Girlfriend Getaway: Utah's Park City is perfect for a zippy 50th birthday

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by By JANET FULLWOOD / Special Contributor to The Dallas Morning News

kvue.com

Posted on August 15, 2009 at 4:40 PM

Updated Tuesday, Oct 20 at 2:04 PM

The envelope comes in the mail a few days before the big event. Virtually every 49-year-old in America gets one.

If you're a typical woman in denial about what, exactly, this well-timed blow to your ego means, you take one look at the return address, drop the thing as if it's crawling with spiders and let out an internal scream.

"Aargh! It's from AARP!"

We're talking 50, of course. The big Five-O. The end of denial about being mistaken for a gal in her 30s. The time to quit squinting in the mirror to see whether you've developed wrinkles because you don't need your reading glasses (if you can find them) to see that you have. Hate that gray? Wash it away, baby, but smile while you do it because you've come a long way.

JANET FULLWOOD/Special Contributor
Koleen Hamblin (center) celebrated her 50th birthday with a girlfriend getaway in Utah. Seven of the 14 invited friends were skiers.

Not every woman is willing to advertise the fact that she's lived a half-century.

But my friend Koleen Hamblin does everything with a flourish. She's also a supreme organizer and so skilled in the art of persuasion that she probably could arbitrate a Mideast truce with a flip or two of her pert blond locks and a well-placed compliment or two.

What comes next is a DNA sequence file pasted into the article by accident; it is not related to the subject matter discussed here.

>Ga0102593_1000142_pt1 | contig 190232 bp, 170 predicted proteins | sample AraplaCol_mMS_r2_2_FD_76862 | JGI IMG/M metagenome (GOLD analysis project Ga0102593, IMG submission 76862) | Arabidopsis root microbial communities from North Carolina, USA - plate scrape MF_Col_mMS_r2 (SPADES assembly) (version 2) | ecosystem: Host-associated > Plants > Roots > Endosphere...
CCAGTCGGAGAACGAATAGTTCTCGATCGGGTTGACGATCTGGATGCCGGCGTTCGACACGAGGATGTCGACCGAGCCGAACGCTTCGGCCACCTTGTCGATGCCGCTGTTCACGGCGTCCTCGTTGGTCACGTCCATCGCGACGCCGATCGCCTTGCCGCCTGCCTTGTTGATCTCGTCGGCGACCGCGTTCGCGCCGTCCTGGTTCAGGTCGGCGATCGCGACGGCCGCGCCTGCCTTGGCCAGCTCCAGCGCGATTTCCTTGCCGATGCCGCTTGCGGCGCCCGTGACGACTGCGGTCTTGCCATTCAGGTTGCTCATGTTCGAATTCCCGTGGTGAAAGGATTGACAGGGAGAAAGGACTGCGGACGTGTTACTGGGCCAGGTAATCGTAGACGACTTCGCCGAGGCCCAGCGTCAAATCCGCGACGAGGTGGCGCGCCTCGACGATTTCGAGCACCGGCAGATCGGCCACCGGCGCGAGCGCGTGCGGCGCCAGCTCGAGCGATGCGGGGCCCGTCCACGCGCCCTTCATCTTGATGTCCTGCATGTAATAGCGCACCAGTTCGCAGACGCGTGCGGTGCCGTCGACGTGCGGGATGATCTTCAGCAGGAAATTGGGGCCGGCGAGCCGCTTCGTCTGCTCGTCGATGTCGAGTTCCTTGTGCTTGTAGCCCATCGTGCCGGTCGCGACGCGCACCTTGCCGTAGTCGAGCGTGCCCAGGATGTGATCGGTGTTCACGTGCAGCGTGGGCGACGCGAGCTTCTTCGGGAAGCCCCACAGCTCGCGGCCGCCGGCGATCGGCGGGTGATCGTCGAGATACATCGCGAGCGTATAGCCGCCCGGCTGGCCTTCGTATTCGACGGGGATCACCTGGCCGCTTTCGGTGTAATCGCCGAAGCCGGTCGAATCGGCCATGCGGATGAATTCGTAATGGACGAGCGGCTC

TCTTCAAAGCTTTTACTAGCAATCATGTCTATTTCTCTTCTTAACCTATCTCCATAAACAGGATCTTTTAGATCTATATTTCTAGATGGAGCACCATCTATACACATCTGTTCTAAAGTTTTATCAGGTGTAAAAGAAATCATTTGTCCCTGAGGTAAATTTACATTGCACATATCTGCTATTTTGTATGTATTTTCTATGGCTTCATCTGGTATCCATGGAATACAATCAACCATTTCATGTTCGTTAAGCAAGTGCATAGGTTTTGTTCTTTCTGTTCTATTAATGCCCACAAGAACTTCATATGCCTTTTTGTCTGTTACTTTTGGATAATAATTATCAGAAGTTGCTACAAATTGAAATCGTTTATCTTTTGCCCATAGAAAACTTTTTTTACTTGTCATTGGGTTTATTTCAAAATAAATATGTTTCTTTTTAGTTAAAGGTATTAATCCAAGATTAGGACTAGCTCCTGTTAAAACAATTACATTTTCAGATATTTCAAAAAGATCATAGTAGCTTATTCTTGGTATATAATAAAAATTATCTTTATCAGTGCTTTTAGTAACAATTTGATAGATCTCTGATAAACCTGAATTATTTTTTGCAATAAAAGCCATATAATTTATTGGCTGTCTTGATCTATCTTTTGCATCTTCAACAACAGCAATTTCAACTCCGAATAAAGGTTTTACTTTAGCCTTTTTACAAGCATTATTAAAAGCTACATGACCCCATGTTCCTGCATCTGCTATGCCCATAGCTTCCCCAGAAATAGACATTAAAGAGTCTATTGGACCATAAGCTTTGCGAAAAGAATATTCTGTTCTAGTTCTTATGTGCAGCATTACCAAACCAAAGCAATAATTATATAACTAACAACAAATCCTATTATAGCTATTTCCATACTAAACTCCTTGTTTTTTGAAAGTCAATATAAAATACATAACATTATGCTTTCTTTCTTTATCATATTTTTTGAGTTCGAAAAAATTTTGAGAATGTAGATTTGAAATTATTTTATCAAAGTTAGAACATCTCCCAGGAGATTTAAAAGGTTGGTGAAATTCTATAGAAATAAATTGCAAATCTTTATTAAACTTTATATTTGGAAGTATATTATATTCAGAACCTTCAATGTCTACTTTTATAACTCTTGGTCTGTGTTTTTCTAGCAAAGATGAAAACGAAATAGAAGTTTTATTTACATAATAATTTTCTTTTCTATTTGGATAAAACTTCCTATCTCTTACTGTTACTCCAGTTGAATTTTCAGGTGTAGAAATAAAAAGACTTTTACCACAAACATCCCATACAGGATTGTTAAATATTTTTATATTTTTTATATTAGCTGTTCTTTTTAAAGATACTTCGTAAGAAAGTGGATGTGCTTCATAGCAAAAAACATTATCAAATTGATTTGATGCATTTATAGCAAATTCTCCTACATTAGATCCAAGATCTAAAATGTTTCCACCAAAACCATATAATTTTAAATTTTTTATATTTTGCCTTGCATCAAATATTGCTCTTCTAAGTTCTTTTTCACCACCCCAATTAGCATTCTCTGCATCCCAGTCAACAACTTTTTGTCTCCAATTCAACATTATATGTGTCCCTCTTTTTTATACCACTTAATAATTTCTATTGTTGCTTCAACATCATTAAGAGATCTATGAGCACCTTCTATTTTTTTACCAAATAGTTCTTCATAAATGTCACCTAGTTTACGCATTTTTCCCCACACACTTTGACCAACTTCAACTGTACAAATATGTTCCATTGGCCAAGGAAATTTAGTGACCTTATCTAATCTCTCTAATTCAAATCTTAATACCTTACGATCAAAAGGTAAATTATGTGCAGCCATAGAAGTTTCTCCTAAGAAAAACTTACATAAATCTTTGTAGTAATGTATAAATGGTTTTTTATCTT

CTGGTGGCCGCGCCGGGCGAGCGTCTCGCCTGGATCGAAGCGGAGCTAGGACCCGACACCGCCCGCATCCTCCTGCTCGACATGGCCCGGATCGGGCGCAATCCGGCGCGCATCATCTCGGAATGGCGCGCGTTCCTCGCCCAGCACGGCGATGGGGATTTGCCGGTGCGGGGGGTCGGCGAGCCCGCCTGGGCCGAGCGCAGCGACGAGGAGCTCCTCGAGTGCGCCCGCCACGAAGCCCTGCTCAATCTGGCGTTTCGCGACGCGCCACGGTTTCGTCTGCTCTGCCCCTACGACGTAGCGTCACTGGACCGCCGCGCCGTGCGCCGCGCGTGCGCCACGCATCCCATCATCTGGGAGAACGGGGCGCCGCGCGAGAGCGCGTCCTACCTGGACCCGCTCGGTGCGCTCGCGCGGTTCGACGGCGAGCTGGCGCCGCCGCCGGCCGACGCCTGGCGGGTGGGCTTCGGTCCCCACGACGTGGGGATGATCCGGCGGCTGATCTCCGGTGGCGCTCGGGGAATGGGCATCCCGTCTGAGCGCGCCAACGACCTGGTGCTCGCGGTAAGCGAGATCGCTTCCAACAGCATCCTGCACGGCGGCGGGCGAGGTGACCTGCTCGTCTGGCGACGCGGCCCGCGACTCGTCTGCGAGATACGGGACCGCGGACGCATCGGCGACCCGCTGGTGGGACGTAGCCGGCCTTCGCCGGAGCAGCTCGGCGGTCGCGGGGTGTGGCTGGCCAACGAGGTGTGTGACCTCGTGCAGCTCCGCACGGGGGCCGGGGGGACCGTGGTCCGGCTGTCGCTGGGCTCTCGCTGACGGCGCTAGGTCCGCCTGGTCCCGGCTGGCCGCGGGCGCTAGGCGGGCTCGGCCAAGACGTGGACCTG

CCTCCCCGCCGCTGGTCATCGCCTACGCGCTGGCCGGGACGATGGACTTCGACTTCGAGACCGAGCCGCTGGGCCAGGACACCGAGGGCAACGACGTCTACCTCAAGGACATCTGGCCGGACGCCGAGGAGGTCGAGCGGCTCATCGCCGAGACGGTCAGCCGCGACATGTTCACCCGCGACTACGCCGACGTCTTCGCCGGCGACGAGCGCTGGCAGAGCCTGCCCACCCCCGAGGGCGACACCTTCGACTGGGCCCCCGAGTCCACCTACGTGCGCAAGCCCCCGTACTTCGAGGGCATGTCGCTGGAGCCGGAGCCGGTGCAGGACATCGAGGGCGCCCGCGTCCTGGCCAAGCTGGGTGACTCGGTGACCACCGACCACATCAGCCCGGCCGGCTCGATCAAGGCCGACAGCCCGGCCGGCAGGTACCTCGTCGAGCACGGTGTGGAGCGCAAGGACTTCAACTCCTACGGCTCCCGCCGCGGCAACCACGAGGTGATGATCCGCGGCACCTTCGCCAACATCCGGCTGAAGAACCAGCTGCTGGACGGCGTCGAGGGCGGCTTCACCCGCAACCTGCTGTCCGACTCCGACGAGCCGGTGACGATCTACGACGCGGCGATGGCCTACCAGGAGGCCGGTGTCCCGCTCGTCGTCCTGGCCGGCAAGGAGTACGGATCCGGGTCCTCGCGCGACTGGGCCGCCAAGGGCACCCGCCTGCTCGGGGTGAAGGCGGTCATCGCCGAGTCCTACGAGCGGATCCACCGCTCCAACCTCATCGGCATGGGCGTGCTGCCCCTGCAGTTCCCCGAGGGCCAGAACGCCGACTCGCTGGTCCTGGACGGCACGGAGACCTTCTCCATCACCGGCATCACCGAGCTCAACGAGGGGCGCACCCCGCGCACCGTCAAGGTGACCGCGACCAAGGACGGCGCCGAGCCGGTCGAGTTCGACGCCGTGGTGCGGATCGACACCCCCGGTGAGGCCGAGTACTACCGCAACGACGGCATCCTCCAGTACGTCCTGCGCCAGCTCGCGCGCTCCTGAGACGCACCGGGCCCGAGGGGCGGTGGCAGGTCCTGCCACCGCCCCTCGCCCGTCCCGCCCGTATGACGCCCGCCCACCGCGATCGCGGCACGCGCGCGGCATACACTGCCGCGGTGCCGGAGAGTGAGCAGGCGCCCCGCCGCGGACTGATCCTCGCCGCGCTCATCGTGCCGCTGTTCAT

If Koleen says, "C'mon girls, it'll be great," you can bet your next highlighting appointment that it will be. So when she announced a girlfriend getaway to Park City, Utah, to mark her 50th birthday, 13 of her closest gal pals, including me, took the bait.

Girlfriend getaways are one of the fastest-growing segments of the travel industry (or were, before the recession). Female friends love to get together to gossip, file their nails, flash their credit cards and get down with some good bonding exercises (i.e., eating, drinking, shopping and talking, talking, talking).

Why Park City, one of the West's best-known ski destinations? Koleen is an avid skier, but others on the list had never strapped on a pair of boards and weren't about to spend the weekend dusting snow from their derrires and nursing bruised pride. Besides, it was doubtful whether some of those from Southern California even owned a coat.

"Honey, I don't ski, and I'm not starting now," Susan B of Santa Barbara said. "I like to eat. I like to drink. I like to shop."

Park City Chamber of Commerce and Visitors Bureau
Park City, a former mining town and home of the Sundance Film Festival and 2002 Winter Olympics events, offers many sophisticated activities. Non-skiers won't feel out of place.